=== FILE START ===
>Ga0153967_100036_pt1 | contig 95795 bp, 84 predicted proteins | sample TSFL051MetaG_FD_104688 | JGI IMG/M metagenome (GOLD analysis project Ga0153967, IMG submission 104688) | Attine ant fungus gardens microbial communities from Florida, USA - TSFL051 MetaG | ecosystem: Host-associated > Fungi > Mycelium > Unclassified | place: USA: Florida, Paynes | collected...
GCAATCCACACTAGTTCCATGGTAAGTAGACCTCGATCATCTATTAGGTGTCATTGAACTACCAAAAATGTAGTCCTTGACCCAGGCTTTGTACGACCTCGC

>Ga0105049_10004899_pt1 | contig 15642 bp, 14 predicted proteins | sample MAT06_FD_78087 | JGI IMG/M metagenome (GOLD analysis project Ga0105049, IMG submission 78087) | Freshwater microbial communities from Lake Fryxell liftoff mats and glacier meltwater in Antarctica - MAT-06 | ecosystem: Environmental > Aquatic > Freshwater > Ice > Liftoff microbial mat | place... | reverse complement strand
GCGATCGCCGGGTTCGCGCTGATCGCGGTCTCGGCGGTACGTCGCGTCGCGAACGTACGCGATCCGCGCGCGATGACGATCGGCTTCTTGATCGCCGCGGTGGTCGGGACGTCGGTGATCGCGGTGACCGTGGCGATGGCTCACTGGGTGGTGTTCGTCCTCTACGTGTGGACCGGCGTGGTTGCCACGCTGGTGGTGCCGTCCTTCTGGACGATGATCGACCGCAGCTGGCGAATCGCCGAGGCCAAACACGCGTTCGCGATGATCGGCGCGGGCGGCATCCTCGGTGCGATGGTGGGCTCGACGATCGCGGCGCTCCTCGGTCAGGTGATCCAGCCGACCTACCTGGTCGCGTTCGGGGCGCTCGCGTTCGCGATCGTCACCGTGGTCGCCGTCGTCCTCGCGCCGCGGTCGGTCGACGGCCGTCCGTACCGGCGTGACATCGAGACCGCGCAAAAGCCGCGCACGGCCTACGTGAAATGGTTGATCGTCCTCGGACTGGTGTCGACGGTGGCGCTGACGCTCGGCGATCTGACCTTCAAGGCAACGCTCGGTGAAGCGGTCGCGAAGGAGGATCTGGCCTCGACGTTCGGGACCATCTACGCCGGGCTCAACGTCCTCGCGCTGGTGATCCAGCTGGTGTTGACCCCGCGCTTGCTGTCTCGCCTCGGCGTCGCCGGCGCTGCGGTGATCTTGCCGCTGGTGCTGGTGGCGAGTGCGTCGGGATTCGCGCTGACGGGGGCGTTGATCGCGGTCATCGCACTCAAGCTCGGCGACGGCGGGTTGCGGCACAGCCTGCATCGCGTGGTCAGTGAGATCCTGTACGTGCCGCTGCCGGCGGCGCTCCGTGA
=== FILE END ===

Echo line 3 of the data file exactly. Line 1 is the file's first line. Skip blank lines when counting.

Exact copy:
>Ga0105049_10004899_pt1 | contig 15642 bp, 14 predicted proteins | sample MAT06_FD_78087 | JGI IMG/M metagenome (GOLD analysis project Ga0105049, IMG submission 78087) | Freshwater microbial communities from Lake Fryxell liftoff mats and glacier meltwater in Antarctica - MAT-06 | ecosystem: Environmental > Aquatic > Freshwater > Ice > Liftoff microbial mat | place... | reverse complement strand